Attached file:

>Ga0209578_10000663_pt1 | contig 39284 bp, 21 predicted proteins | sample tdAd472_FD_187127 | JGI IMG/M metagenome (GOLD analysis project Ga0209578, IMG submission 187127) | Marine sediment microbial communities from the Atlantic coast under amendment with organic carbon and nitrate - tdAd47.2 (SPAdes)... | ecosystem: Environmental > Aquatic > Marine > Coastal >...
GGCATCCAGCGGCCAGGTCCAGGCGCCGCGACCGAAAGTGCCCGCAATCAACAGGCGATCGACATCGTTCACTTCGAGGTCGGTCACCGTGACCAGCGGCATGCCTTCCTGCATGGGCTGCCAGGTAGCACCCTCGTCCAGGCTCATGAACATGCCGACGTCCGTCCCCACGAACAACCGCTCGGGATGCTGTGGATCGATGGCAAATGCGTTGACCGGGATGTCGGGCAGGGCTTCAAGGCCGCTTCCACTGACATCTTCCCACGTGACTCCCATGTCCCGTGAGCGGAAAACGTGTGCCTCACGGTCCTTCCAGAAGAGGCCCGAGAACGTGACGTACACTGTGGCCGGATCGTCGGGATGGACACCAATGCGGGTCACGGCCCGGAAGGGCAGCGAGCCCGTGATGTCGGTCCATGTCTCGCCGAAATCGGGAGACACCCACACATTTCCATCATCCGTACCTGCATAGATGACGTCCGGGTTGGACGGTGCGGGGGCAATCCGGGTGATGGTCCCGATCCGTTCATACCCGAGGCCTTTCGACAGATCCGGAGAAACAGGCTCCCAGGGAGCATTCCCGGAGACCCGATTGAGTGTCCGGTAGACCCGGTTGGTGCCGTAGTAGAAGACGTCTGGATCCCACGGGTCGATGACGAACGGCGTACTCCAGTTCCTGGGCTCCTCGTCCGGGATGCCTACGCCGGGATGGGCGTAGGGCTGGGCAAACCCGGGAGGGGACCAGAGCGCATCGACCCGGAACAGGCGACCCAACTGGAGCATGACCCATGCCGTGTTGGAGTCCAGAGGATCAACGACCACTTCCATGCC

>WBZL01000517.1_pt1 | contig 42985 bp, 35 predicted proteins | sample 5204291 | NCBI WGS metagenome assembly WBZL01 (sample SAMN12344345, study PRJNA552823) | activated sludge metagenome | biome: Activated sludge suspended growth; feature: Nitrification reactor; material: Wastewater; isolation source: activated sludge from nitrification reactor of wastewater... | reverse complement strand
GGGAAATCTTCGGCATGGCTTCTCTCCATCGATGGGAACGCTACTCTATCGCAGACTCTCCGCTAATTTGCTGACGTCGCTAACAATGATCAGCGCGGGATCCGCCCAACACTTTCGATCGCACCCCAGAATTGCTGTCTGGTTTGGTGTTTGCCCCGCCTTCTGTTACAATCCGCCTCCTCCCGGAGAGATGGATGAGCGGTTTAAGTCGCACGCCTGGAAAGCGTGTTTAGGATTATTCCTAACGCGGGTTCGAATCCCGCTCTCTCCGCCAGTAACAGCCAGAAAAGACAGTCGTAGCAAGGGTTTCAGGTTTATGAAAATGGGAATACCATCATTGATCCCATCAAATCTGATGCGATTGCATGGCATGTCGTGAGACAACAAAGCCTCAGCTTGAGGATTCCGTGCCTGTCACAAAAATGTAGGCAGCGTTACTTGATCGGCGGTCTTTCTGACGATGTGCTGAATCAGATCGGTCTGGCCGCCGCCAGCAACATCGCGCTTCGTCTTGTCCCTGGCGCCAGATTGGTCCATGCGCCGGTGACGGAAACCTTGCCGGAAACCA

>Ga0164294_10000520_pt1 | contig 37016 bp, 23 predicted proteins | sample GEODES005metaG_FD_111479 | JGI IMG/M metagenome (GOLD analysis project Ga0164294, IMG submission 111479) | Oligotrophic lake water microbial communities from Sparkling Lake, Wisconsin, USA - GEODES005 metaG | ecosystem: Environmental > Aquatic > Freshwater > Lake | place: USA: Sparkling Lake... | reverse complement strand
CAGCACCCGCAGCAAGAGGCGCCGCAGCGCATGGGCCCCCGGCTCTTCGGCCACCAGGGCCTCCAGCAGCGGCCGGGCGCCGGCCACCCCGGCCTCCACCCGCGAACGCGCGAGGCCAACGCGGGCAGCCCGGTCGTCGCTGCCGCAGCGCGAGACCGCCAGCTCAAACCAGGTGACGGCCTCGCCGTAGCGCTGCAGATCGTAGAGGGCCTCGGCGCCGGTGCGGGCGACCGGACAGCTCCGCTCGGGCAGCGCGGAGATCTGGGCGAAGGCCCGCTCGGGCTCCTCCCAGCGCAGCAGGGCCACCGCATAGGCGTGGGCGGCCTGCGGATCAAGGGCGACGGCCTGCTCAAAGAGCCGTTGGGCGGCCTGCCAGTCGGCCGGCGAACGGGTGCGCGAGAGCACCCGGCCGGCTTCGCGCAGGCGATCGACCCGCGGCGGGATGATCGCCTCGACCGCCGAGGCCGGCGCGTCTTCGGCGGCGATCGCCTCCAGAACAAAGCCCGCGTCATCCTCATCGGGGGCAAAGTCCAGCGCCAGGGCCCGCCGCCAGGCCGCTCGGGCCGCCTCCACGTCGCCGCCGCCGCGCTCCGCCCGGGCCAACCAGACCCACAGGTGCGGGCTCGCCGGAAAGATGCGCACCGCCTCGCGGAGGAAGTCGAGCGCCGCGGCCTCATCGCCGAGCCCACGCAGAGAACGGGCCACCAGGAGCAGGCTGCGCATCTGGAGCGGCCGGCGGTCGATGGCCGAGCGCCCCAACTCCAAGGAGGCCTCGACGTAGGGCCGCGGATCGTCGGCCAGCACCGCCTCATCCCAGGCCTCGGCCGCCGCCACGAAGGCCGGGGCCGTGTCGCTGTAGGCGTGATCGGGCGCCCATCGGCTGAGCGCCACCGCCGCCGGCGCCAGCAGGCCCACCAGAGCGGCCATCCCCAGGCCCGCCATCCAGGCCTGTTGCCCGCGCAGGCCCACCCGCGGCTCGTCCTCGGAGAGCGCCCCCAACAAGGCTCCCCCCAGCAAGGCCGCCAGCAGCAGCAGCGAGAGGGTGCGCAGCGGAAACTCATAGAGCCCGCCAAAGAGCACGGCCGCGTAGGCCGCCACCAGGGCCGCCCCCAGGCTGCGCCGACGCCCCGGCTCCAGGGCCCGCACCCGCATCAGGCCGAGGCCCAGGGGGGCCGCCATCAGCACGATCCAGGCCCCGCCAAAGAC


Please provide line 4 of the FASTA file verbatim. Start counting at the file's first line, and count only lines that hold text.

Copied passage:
GGGAAATCTTCGGCATGGCTTCTCTCCATCGATGGGAACGCTACTCTATCGCAGACTCTCCGCTAATTTGCTGACGTCGCTAACAATGATCAGCGCGGGATCCGCCCAACACTTTCGATCGCACCCCAGAATTGCTGTCTGGTTTGGTGTTTGCCCCGCCTTCTGTTACAATCCGCCTCCTCCCGGAGAGATGGATGAGCGGTTTAAGTCGCACGCCTGGAAAGCGTGTTTAGGATTATTCCTAACGCGGGTTCGAATCCCGCTCTCTCCGCCAGTAACAGCCAGAAAAGACAGTCGTAGCAAGGGTTTCAGGTTTATGAAAATGGGAATACCATCATTGATCCCATCAAATCTGATGCGATTGCATGGCATGTCGTGAGACAACAAAGCCTCAGCTTGAGGATTCCGTGCCTGTCACAAAAATGTAGGCAGCGTTACTTGATCGGCGGTCTTTCTGACGATGTGCTGAATCAGATCGGTCTGGCCGCCGCCAGCAACATCGCGCTTCGTCTTGTCCCTGGCGCCAGATTGGTCCATGCGCCGGTGACGGAAACCTTGCCGGAAACCA